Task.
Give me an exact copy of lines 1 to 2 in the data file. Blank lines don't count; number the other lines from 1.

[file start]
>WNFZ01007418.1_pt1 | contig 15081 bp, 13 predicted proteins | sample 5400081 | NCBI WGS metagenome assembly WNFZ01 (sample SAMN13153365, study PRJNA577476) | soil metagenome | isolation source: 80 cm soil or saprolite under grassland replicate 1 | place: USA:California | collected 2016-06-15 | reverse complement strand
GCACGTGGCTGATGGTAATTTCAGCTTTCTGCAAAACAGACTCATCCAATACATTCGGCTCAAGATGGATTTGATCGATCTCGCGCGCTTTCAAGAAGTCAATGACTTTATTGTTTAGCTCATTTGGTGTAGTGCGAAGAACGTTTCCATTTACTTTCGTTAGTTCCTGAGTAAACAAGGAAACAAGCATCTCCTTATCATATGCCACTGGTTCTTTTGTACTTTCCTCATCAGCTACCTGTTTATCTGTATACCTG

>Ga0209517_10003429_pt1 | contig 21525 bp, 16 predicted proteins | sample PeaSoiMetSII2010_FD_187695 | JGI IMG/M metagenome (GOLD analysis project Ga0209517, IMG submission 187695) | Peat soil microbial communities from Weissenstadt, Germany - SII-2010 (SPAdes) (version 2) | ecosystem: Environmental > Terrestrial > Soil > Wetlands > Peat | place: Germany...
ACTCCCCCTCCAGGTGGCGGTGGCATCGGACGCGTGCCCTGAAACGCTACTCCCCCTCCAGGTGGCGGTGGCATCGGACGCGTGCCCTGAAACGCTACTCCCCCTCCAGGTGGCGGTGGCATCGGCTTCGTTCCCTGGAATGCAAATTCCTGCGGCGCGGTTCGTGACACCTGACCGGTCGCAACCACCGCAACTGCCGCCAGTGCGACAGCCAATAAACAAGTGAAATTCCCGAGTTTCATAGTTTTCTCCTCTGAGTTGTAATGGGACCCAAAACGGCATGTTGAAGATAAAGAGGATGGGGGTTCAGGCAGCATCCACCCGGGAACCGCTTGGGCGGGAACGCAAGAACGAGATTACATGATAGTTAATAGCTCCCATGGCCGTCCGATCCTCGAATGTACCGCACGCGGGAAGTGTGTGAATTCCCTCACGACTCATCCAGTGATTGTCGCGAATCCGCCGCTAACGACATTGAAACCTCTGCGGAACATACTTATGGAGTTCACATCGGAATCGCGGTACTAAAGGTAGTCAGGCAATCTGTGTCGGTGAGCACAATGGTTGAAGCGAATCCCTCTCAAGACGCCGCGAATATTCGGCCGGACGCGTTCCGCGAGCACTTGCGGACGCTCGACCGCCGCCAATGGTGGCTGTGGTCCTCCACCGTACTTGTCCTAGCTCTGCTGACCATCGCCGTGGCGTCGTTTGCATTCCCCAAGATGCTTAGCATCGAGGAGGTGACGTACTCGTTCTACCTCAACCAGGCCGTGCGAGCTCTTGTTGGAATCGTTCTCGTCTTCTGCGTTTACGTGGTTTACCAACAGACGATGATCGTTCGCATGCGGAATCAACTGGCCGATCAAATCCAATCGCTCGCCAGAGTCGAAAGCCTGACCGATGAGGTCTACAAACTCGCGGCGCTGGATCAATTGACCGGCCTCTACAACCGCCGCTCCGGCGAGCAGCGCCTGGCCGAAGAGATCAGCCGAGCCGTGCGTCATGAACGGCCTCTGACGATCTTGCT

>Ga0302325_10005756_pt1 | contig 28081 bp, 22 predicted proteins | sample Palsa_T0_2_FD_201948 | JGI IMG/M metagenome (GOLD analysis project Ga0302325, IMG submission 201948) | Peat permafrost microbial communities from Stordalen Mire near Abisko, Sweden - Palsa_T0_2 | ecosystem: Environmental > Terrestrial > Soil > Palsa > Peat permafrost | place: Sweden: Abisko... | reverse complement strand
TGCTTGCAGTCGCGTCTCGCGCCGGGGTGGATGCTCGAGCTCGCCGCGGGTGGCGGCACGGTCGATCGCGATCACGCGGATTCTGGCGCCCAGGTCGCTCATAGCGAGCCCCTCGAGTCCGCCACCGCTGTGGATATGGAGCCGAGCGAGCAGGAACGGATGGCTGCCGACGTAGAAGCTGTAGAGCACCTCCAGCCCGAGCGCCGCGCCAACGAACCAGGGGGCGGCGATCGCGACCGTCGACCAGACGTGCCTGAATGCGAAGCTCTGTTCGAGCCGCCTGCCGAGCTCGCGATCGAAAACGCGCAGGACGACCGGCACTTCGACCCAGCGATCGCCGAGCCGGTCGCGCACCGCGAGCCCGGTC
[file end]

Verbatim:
>WNFZ01007418.1_pt1 | contig 15081 bp, 13 predicted proteins | sample 5400081 | NCBI WGS metagenome assembly WNFZ01 (sample SAMN13153365, study PRJNA577476) | soil metagenome | isolation source: 80 cm soil or saprolite under grassland replicate 1 | place: USA:California | collected 2016-06-15 | reverse complement strand
GCACGTGGCTGATGGTAATTTCAGCTTTCTGCAAAACAGACTCATCCAATACATTCGGCTCAAGATGGATTTGATCGATCTCGCGCGCTTTCAAGAAGTCAATGACTTTATTGTTTAGCTCATTTGGTGTAGTGCGAAGAACGTTTCCATTTACTTTCGTTAGTTCCTGAGTAAACAAGGAAACAAGCATCTCCTTATCATATGCCACTGGTTCTTTTGTACTTTCCTCATCAGCTACCTGTTTATCTGTATACCTG